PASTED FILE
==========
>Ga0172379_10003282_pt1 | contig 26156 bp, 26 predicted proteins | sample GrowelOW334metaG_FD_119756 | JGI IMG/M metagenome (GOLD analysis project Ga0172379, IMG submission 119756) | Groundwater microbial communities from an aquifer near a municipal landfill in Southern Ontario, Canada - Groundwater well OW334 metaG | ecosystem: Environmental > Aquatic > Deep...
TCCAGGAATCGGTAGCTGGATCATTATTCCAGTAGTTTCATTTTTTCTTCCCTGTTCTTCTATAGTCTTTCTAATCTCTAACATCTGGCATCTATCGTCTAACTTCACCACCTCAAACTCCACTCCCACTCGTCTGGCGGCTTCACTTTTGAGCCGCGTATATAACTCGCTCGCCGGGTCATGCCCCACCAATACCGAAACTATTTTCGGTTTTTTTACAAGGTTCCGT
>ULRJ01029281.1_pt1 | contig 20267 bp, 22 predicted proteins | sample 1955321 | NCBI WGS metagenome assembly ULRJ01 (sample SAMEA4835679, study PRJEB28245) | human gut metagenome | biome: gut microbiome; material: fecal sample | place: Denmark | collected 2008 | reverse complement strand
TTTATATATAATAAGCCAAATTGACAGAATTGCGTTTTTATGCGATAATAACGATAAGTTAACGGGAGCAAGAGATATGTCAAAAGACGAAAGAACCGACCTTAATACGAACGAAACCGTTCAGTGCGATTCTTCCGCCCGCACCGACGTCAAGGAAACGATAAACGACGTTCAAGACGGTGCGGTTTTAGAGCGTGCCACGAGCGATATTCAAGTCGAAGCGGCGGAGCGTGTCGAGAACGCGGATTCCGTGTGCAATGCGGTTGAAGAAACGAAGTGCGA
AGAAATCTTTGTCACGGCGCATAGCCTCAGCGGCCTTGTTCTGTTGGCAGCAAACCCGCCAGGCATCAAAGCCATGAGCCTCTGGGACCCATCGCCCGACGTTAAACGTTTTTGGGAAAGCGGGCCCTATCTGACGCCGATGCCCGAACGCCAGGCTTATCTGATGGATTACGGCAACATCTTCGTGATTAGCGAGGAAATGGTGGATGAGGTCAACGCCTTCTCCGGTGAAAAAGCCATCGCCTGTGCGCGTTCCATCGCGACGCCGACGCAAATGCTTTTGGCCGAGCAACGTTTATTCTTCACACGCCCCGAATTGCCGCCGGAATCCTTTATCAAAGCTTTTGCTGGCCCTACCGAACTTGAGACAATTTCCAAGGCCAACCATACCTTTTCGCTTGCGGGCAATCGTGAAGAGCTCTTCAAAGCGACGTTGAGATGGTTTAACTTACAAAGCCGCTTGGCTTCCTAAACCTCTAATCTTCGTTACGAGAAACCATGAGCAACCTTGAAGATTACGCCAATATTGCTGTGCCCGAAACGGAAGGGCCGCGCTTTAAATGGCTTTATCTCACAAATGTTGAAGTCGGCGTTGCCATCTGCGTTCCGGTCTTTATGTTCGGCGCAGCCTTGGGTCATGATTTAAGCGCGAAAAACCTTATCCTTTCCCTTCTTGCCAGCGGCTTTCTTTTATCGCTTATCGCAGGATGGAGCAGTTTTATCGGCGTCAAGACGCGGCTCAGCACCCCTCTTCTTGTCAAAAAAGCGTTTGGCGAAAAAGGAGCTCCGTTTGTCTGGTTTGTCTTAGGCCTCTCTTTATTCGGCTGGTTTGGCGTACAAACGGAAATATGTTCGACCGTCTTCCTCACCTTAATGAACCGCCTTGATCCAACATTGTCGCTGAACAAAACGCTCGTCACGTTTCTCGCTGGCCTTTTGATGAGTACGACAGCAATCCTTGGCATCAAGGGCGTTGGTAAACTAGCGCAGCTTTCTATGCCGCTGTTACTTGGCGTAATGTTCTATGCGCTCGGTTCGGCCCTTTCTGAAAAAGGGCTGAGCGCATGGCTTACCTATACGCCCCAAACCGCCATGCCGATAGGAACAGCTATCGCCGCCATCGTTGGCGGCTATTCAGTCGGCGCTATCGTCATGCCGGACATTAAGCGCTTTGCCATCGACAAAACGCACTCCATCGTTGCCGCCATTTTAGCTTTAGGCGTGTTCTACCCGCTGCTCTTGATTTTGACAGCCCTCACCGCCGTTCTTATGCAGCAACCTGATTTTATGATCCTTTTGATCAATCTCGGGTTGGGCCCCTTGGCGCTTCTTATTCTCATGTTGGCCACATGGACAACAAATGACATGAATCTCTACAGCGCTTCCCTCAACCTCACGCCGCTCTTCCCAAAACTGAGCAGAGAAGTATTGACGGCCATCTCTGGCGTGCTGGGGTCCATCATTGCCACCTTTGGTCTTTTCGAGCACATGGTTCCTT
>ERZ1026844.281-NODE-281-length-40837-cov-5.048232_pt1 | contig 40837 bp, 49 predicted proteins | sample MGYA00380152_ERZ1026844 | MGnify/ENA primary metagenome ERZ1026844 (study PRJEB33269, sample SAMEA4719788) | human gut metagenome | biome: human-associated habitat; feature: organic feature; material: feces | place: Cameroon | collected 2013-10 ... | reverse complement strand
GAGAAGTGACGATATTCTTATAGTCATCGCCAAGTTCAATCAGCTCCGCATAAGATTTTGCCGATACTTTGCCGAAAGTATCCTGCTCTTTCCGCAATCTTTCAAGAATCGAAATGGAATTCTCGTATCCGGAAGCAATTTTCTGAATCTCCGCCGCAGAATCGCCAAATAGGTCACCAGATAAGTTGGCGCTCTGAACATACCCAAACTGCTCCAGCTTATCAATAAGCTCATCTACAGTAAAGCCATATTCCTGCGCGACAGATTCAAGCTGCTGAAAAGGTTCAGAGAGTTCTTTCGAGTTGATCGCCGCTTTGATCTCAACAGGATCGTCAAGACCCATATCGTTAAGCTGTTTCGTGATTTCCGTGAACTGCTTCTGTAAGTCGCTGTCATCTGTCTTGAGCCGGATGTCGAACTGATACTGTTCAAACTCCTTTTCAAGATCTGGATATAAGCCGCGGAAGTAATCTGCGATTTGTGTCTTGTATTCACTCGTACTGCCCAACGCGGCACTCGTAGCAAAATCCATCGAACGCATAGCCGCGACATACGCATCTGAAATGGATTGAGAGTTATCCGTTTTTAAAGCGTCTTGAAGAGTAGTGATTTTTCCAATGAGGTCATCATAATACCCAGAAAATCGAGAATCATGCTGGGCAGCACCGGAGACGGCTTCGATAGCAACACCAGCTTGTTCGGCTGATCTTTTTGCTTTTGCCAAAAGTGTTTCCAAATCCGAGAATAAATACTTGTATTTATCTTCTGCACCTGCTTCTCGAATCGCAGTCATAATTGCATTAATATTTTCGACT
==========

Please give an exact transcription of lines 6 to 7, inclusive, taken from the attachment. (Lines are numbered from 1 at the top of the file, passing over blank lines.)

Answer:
>ERZ1026844.281-NODE-281-length-40837-cov-5.048232_pt1 | contig 40837 bp, 49 predicted proteins | sample MGYA00380152_ERZ1026844 | MGnify/ENA primary metagenome ERZ1026844 (study PRJEB33269, sample SAMEA4719788) | human gut metagenome | biome: human-associated habitat; feature: organic feature; material: feces | place: Cameroon | collected 2013-10 ... | reverse complement strand
GAGAAGTGACGATATTCTTATAGTCATCGCCAAGTTCAATCAGCTCCGCATAAGATTTTGCCGATACTTTGCCGAAAGTATCCTGCTCTTTCCGCAATCTTTCAAGAATCGAAATGGAATTCTCGTATCCGGAAGCAATTTTCTGAATCTCCGCCGCAGAATCGCCAAATAGGTCACCAGATAAGTTGGCGCTCTGAACATACCCAAACTGCTCCAGCTTATCAATAAGCTCATCTACAGTAAAGCCATATTCCTGCGCGACAGATTCAAGCTGCTGAAAAGGTTCAGAGAGTTCTTTCGAGTTGATCGCCGCTTTGATCTCAACAGGATCGTCAAGACCCATATCGTTAAGCTGTTTCGTGATTTCCGTGAACTGCTTCTGTAAGTCGCTGTCATCTGTCTTGAGCCGGATGTCGAACTGATACTGTTCAAACTCCTTTTCAAGATCTGGATATAAGCCGCGGAAGTAATCTGCGATTTGTGTCTTGTATTCACTCGTACTGCCCAACGCGGCACTCGTAGCAAAATCCATCGAACGCATAGCCGCGACATACGCATCTGAAATGGATTGAGAGTTATCCGTTTTTAAAGCGTCTTGAAGAGTAGTGATTTTTCCAATGAGGTCATCATAATACCCAGAAAATCGAGAATCATGCTGGGCAGCACCGGAGACGGCTTCGATAGCAACACCAGCTTGTTCGGCTGATCTTTTTGCTTTTGCCAAAAGTGTTTCCAAATCCGAGAATAAATACTTGTATTTATCTTCTGCACCTGCTTCTCGAATCGCAGTCATAATTGCATTAATATTTTCGACT